Tensions on the Line of Actual Control (LAC) continue to be on the rise despite incessant military and diplomatic talks between the two countries. Both parties have wasted no time in mobilizing their troops along the LAC that runs from Arunachal Pradesh in the North-East, to Ladakh on the Northern end. As stated by India’s External Affairs Minister, S. Jaishankar, this is the most serious situation between the two neighbors, after 1962.
An interesting question that arises here is how the 2020 Indo-Sino standoff is similar to the one that took place some 60 years back. In late 1950s, the then PM, Pandit Jawaharlal Nehru viewed China as an extremely important ally. He saw both countries as victims of imperialism and natural leaders of Asia. Consequently, Pandit Nehru continuously extended his support to China in the International forum. It is said he refused US offer to take a seat in the UNSC. Moreover, much to our abomination today, he proposed that the seat should instead be offered to Beijing. Even in 1959, when the first signs of tensions were visible after the Longju incident, the PM was pretty confident that China would not attack India.
In August 1959, People’s Liberation Army (PLA) took an Indian patrol team in their custody for allegedly crossing the McMahon line. The rising tensions led to a bloody battle where 9 Indian Frontier Policemen were martyred. Recognizing that it was not in a shape to enter into a war with the Chinese, the Indian army pulled back patrols from the disputed regions. This episode was followed by many rounds of discussions between the bureaucrats of the two disputing countries, which didn’t bear any fruit ultimately. In 1961, Pandit Nehru ordered his Forward Policy, which allowed the Indian Army to set up patrol posts along the LAC. This was seen a provocation by Beijing. Chairman Mao, in October 1962, ordered the invasion.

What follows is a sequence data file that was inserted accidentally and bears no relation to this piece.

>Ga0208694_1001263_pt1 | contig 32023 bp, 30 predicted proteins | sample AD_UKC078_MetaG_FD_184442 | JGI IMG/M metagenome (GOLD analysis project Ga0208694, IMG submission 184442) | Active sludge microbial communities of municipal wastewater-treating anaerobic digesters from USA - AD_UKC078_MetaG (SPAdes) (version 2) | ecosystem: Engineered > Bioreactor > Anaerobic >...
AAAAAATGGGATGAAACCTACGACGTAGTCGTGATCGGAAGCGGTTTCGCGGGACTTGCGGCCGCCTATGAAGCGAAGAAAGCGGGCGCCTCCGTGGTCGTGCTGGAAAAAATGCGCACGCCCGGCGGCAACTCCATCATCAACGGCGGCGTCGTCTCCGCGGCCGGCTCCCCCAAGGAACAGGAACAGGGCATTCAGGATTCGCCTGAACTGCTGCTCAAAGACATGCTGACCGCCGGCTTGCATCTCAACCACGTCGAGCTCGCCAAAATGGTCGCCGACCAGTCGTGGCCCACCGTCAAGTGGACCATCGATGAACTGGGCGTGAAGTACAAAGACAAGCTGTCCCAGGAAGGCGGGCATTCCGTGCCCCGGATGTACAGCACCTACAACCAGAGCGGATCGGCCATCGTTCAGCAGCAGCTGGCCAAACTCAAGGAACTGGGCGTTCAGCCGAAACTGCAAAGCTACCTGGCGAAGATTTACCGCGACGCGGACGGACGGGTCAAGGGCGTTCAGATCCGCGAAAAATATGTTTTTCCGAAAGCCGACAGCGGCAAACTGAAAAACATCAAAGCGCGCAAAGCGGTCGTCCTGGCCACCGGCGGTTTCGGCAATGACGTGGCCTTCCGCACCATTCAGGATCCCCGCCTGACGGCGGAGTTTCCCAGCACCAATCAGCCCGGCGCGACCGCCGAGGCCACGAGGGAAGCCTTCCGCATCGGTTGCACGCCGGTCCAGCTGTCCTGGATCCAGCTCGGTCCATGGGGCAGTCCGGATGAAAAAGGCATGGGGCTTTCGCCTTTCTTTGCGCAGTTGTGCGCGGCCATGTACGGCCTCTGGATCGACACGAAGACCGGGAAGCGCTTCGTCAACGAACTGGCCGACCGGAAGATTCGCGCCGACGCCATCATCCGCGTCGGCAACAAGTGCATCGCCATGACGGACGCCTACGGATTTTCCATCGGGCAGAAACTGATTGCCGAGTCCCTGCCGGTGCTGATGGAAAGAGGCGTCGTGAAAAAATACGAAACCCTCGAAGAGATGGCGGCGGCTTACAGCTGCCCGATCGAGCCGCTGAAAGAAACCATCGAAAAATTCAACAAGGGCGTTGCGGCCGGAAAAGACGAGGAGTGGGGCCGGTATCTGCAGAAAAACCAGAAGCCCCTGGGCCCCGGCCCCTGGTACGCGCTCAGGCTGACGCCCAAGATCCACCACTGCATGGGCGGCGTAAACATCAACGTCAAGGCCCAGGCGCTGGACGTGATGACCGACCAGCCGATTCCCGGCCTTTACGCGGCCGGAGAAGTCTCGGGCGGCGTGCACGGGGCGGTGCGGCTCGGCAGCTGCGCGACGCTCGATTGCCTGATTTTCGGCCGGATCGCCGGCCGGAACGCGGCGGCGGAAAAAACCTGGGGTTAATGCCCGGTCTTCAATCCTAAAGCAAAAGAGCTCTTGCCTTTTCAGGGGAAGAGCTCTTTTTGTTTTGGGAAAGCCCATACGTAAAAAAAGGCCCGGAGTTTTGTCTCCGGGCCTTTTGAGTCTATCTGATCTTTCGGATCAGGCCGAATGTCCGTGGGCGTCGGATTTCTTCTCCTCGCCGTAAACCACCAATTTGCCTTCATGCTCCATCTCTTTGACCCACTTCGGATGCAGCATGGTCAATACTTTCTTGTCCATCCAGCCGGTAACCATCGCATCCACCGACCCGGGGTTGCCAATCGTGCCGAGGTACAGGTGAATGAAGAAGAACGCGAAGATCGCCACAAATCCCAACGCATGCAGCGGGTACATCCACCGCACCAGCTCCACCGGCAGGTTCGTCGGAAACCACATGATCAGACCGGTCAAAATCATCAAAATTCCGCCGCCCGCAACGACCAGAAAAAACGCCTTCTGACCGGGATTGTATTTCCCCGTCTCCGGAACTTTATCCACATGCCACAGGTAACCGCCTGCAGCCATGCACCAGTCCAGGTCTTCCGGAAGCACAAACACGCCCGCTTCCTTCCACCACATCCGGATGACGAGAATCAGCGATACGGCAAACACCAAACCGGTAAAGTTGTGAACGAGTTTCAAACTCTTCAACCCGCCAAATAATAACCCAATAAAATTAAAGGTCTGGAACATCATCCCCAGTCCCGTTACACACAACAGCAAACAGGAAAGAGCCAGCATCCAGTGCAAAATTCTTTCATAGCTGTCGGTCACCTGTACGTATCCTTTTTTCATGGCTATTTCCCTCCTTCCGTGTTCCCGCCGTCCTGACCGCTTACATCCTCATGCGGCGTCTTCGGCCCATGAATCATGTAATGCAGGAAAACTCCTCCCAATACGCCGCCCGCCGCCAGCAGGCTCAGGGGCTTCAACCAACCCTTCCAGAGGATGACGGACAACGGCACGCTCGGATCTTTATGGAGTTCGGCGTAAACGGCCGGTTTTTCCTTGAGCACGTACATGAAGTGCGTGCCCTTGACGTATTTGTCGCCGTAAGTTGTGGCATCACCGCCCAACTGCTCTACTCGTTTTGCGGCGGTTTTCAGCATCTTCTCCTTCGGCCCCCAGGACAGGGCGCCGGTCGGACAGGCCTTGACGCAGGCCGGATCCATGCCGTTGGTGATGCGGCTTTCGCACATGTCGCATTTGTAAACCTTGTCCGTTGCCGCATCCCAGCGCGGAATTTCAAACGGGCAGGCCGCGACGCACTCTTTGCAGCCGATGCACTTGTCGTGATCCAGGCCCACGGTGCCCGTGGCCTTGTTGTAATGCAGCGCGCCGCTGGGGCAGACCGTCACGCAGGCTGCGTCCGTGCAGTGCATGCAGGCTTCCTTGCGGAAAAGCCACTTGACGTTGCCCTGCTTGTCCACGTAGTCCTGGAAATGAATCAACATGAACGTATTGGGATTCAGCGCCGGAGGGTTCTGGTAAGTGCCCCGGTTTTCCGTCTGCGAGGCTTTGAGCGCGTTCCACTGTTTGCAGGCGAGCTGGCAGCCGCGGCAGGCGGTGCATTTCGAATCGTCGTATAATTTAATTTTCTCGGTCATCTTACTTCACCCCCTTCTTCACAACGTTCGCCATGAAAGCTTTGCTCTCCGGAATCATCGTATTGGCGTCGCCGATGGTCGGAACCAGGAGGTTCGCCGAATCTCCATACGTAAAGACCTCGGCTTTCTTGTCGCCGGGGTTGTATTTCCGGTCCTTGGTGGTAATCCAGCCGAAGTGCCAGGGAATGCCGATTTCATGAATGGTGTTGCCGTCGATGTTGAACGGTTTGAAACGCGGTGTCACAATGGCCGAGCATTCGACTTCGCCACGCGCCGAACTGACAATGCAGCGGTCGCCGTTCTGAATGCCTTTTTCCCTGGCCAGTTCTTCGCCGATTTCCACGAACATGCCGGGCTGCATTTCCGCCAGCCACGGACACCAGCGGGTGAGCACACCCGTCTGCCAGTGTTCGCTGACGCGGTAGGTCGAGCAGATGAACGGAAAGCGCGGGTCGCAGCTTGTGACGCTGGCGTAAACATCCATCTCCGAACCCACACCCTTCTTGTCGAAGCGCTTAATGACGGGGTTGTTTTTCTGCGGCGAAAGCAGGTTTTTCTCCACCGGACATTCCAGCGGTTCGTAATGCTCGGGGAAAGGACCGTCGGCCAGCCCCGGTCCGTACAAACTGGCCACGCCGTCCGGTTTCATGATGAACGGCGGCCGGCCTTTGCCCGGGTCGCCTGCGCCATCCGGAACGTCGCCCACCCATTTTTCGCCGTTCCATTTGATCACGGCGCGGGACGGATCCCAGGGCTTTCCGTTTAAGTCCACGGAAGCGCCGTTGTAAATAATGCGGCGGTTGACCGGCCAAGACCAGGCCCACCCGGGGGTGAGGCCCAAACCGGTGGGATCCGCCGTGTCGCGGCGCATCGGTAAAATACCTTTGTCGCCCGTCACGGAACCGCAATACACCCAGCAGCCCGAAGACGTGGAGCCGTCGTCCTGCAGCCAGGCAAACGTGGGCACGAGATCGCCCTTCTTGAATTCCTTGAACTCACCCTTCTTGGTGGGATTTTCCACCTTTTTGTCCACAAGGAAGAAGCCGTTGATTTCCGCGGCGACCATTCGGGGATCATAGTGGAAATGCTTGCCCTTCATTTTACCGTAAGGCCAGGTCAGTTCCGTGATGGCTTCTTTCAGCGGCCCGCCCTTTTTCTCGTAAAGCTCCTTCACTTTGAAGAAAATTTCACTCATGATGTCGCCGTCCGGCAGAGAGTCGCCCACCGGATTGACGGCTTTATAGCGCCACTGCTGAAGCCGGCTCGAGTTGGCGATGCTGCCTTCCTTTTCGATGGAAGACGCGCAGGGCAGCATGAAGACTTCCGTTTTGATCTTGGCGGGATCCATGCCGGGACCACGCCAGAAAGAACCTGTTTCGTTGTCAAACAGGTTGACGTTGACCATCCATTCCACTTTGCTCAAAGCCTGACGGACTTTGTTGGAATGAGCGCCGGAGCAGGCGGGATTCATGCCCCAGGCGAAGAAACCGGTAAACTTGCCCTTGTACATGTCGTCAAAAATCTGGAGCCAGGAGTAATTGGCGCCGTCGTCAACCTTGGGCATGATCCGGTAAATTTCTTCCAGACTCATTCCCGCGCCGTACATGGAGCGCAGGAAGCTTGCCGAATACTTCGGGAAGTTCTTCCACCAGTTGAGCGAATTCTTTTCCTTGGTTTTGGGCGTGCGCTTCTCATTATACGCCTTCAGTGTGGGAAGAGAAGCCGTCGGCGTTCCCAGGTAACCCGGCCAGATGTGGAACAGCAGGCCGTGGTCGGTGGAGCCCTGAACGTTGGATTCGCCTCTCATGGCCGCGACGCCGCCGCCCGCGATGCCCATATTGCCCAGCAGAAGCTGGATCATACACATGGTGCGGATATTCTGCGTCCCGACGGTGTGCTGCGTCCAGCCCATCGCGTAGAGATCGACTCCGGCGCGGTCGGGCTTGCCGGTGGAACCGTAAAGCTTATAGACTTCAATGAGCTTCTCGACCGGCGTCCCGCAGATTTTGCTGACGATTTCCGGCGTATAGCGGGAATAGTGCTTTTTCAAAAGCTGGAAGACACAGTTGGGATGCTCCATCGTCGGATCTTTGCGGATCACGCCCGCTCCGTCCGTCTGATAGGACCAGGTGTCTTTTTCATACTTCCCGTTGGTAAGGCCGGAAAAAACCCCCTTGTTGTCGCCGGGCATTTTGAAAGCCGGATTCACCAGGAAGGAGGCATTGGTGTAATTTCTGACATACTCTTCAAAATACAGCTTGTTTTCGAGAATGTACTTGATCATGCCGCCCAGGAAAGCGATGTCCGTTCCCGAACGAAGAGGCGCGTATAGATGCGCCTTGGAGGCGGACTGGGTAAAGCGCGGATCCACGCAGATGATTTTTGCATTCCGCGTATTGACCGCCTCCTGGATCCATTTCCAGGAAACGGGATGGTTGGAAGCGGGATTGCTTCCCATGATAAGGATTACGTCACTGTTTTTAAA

In May 2020, tensions between the two countries again began to mount due to China’s pushback against India’s recent infrastructural upgradations. India inaugurated the Darbuk-Shyok-DBO road last year. This road holds significant strategic importance for the Indian side as it links Leh to Daulat Beg Oldi (DBO), reducing the travel time from 2 days to merely 6 hours, and thus allowing the Indian forces to mobilize with rapidity. This initial standoff was followed by various skirmishes, mostly in the Galwan valley, where both sides faced heavy casualties. This further led to both armies moving extremely close to each other. Towards the second half of August, both countries began mobilizing their troops and other heavy machinery like artillery near the LAC.
The tensions escalated to such an extent that US President Donald Trump, and Russian President Vladimir Putin offered to mediate between the neighbors. The United Nations broke its silence on the issue in late July. UN chief Antonio Guterres expressed concerns over the violent standoffs and requested both countries to exercise maximum restraint.
In recent days, Indian soldiers have heroically gone on to secure the Kailash Range which holds great height advantage for the occupants. This move, in fact, seems more or less similar to Nehru’s Forward Policy of 1961. Now despite the experience of 1962, Indian commanders seem to be taking calculated risks with such forward movements. It's not wrong to assume that the Indian Armed Forces are in a better shape(physically, psychologically and in terms of weaponries) to handle any event of conflict, than they were in 1962. In my opinion, the circumstances look exactly the same as they were in 1962. The outcome, however, might turn out to be a little different this time.